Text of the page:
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Thread: T-6 Texan Pilot's Manual

  1. #1
    rwanttaja's Avatar
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    T-6 Texan Pilot's Manual

    Seattle's Museum of Flight has a lot of great documents available for free download, including pilot manuals for WWII aircraft. Came across the manual for the T-6 Texan trainer today...was amused by the cover art:
    Name:  T-6 Pilot Manual.JPG
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    You can download the manual yourself at:

    https://digitalcollections.museumoff...ons/item/46276

    Ron "Yeee-Haaa" Wanttaja
    Last edited by rwanttaja; 11-28-2022 at 02:40 AM.

  2. #2

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    That is so cool!

  3. #3
    Joda's Avatar
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    Back in the day when things had style and personality. I miss those days!
    Cheers!

    Joe

  4. #4
    Airmutt's Avatar
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    It is interesting how all of the manufacturers of the day included artwork throughout their manuals. Today artwork is considered tables, charts, and diagrams. Today’s manuals are so detailed and voluminous that page count becomes an issue. Gone are the days that if ya could climb into it and get it started ya could go fly it.
    Dave Shaw
    EAA 67180 Lifetime
    Learn to Build, Build to Fly, Fly for Fun

  5. #5
    rwanttaja's Avatar
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    Quote Originally Posted by Airmutt View Post
    It is interesting how all of the manufacturers of the day included artwork throughout their manuals. Today artwork is considered tables, charts, and diagrams. Today’s manuals are so detailed and voluminous that page count becomes an issue. Gone are the days that if ya could climb into it and get it started ya could go fly it.
    Yeah, it's pretty amazing the artwork, even outright cartoons, that were included in the manuals back then. In a lot of cases, I think they get the message across *better* than a modern diagram and full-power photograph will.

    I have zero artistic talent, would love to do cartoons illustrating key points of homebuilts.

    Here's a batch from the B-36 operations manual, also downloadable from the Museum of Flight archive. Some of these may not appropriate for children. The document is even marked "Restricted." :-)

    Name:  b-36 acrobatics.JPG
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    Name:  b-36 furlough.JPG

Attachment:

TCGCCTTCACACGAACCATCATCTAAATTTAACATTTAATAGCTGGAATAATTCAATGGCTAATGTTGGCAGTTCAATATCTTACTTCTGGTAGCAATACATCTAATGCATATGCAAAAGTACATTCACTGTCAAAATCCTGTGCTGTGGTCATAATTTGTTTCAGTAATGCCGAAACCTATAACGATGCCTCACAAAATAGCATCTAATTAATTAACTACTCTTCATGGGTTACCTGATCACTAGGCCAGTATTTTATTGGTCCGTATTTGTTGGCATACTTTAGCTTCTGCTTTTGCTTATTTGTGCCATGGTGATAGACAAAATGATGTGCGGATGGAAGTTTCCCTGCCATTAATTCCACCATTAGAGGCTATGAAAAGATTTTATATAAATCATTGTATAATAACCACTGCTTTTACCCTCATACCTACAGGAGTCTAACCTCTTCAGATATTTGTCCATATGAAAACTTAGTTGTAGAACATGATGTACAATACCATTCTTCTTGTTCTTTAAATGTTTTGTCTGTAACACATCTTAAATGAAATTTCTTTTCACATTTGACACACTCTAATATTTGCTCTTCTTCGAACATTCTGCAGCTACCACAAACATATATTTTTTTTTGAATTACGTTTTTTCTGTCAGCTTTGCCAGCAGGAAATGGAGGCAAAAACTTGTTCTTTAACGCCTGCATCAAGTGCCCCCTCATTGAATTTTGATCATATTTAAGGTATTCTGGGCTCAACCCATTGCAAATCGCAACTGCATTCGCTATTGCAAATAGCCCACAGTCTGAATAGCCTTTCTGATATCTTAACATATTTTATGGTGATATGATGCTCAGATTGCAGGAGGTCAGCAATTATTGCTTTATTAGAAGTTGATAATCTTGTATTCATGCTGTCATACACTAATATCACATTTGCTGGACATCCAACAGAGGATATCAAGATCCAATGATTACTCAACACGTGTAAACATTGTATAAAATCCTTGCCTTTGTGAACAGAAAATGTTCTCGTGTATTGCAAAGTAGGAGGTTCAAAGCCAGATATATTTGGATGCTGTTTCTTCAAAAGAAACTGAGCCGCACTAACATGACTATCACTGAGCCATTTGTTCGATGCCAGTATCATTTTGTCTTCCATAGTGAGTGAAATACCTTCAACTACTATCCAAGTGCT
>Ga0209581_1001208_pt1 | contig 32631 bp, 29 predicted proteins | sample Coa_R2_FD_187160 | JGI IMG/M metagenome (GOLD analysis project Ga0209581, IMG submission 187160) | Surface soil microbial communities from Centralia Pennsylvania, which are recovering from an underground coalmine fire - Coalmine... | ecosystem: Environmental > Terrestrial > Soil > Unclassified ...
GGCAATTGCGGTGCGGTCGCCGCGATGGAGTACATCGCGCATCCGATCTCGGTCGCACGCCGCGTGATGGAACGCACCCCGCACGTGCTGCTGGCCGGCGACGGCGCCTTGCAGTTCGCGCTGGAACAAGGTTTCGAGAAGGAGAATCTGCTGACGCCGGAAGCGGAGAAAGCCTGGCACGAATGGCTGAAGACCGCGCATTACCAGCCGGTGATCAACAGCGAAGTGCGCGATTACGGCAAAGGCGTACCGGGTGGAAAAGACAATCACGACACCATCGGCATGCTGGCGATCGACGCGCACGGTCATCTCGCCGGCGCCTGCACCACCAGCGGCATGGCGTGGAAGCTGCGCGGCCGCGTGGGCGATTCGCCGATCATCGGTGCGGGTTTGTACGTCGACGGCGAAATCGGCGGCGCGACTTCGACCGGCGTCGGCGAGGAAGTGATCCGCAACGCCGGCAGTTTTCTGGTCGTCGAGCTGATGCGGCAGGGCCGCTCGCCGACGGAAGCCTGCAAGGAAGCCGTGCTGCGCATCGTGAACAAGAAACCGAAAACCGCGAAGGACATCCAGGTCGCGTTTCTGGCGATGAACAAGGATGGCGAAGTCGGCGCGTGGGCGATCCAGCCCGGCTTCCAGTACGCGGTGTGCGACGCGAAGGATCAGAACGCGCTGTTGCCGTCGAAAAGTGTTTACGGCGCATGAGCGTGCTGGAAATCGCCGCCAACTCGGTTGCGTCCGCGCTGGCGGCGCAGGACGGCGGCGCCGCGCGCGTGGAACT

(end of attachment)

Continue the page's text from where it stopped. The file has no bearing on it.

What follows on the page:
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    Name:  b-36 valves.JPG
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    Name:  b-36 cart.JPG
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    Name:  b-36 battery.JPG
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    One of our chapter members supplied a number of these for inclusion in the Chapter newsletter.

    Ron Wanttaja

  6. #6
    Airmutt's Avatar
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    Surprisingly the DOD used comic book format for training manuals even into the early 70s. The art style is not too dissimilar from that used in the 1940s flight manuals. From what I understand it was an attempt to get the average draftee with maybe a high school education to read the info. Alittle before my time, I didn’t get into the Marines until 1976 ….. By then the NATOPS manuals made for some really dull technical reading.
    Dave Shaw
    EAA 67180 Lifetime
    Learn to Build, Build to Fly, Fly for Fun

  7. #7
    rwanttaja's Avatar
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    My avatar comes from an Army pamphlet called "I've Got Wings!" It's an out-and-out comic book that summarizes the flying rules of the road.
    Name:  aaf buzzing.jpg
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    It's aimed at potential pilots, though, not as an actual training manual. "Learn what this booklet has to tell and you have taken a long step toward the day when you can say, 'I've got wings'."

    Pamphlet doesn't include a copyright page or any sort of date, but it does say it was published by the U.S. Army Air Forces Flight Command. That puts the date to mid-1941 or later.

    I've also got a WWII-era Civil Air Patrol cadet manual. No cartoons, but a lot of illustrations. Such as showing the cadets how to administer morphine....

    Ron Wanttaja

  8. #8
    rwanttaja's Avatar
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    Quote Originally Posted by rwanttaja View Post
    My avatar comes from an Army pamphlet called "I've Got Wings!" It's an out-and-out comic book that summarizes the flying rules of the road.
    I forgot...I've got the pamphlet online:

    http://www.wanttaja.com/avlinks/aaf_pamphlet.pdf

    Ron Wanttaja

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